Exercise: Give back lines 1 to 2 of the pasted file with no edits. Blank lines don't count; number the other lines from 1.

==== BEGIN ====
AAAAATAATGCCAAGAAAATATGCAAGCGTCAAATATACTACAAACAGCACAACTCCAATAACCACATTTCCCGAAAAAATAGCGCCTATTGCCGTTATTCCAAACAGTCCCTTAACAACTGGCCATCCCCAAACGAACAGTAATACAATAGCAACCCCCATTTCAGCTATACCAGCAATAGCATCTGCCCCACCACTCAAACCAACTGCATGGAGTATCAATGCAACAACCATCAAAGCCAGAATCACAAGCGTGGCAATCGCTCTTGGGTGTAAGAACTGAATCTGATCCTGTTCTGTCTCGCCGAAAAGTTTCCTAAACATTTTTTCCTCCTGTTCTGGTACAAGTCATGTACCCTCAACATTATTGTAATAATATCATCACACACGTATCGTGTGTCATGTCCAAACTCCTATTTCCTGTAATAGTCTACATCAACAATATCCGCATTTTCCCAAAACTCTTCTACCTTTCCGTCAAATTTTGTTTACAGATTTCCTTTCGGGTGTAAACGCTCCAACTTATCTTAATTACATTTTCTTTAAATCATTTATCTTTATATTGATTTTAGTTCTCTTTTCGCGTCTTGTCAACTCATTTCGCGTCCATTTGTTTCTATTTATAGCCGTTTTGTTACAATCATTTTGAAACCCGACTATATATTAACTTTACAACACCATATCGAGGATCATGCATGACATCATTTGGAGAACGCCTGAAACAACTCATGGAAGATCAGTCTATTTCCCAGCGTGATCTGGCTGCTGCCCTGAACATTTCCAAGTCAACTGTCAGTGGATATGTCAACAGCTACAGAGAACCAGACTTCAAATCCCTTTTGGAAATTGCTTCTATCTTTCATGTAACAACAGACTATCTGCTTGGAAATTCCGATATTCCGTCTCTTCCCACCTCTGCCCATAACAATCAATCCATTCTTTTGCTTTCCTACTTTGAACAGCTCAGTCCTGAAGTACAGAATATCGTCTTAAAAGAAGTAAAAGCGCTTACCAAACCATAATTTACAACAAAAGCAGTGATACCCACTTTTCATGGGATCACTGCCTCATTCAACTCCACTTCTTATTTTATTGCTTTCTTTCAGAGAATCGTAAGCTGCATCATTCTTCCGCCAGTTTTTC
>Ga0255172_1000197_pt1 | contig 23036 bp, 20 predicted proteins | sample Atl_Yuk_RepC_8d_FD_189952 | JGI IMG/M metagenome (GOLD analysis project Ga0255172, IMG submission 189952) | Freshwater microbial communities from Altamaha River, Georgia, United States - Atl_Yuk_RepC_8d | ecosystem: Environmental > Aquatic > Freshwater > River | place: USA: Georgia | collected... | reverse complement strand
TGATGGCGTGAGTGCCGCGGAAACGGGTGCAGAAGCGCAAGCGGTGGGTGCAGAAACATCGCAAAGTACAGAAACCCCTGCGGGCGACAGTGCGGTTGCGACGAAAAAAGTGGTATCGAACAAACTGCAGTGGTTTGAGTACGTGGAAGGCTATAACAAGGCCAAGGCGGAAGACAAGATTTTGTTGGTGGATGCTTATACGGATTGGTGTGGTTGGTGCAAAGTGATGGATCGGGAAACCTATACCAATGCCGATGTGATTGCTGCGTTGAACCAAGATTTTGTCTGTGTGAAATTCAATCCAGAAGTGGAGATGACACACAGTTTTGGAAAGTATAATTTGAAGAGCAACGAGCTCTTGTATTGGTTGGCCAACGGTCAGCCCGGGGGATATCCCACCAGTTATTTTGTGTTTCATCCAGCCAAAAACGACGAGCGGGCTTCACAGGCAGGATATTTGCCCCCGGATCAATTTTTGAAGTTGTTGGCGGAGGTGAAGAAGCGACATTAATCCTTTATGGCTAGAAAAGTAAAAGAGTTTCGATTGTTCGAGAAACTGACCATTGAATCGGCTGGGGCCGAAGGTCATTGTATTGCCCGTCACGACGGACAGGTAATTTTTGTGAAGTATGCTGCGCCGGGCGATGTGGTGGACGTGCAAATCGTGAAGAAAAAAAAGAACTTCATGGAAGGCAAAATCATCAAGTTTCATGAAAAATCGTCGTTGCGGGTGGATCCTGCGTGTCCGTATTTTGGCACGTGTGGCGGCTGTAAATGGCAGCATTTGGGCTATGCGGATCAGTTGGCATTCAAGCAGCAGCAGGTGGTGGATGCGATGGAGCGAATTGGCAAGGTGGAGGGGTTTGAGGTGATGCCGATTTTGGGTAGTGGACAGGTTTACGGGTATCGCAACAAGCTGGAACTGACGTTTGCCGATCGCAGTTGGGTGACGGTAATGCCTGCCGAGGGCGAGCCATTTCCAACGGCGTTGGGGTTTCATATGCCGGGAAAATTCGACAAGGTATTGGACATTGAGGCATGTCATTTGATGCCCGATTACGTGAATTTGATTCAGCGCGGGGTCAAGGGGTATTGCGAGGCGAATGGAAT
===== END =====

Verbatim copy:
AAAAATAATGCCAAGAAAATATGCAAGCGTCAAATATACTACAAACAGCACAACTCCAATAACCACATTTCCCGAAAAAATAGCGCCTATTGCCGTTATTCCAAACAGTCCCTTAACAACTGGCCATCCCCAAACGAACAGTAATACAATAGCAACCCCCATTTCAGCTATACCAGCAATAGCATCTGCCCCACCACTCAAACCAACTGCATGGAGTATCAATGCAACAACCATCAAAGCCAGAATCACAAGCGTGGCAATCGCTCTTGGGTGTAAGAACTGAATCTGATCCTGTTCTGTCTCGCCGAAAAGTTTCCTAAACATTTTTTCCTCCTGTTCTGGTACAAGTCATGTACCCTCAACATTATTGTAATAATATCATCACACACGTATCGTGTGTCATGTCCAAACTCCTATTTCCTGTAATAGTCTACATCAACAATATCCGCATTTTCCCAAAACTCTTCTACCTTTCCGTCAAATTTTGTTTACAGATTTCCTTTCGGGTGTAAACGCTCCAACTTATCTTAATTACATTTTCTTTAAATCATTTATCTTTATATTGATTTTAGTTCTCTTTTCGCGTCTTGTCAACTCATTTCGCGTCCATTTGTTTCTATTTATAGCCGTTTTGTTACAATCATTTTGAAACCCGACTATATATTAACTTTACAACACCATATCGAGGATCATGCATGACATCATTTGGAGAACGCCTGAAACAACTCATGGAAGATCAGTCTATTTCCCAGCGTGATCTGGCTGCTGCCCTGAACATTTCCAAGTCAACTGTCAGTGGATATGTCAACAGCTACAGAGAACCAGACTTCAAATCCCTTTTGGAAATTGCTTCTATCTTTCATGTAACAACAGACTATCTGCTTGGAAATTCCGATATTCCGTCTCTTCCCACCTCTGCCCATAACAATCAATCCATTCTTTTGCTTTCCTACTTTGAACAGCTCAGTCCTGAAGTACAGAATATCGTCTTAAAAGAAGTAAAAGCGCTTACCAAACCATAATTTACAACAAAAGCAGTGATACCCACTTTTCATGGGATCACTGCCTCATTCAACTCCACTTCTTATTTTATTGCTTTCTTTCAGAGAATCGTAAGCTGCATCATTCTTCCGCCAGTTTTTC
>Ga0255172_1000197_pt1 | contig 23036 bp, 20 predicted proteins | sample Atl_Yuk_RepC_8d_FD_189952 | JGI IMG/M metagenome (GOLD analysis project Ga0255172, IMG submission 189952) | Freshwater microbial communities from Altamaha River, Georgia, United States - Atl_Yuk_RepC_8d | ecosystem: Environmental > Aquatic > Freshwater > River | place: USA: Georgia | collected... | reverse complement strand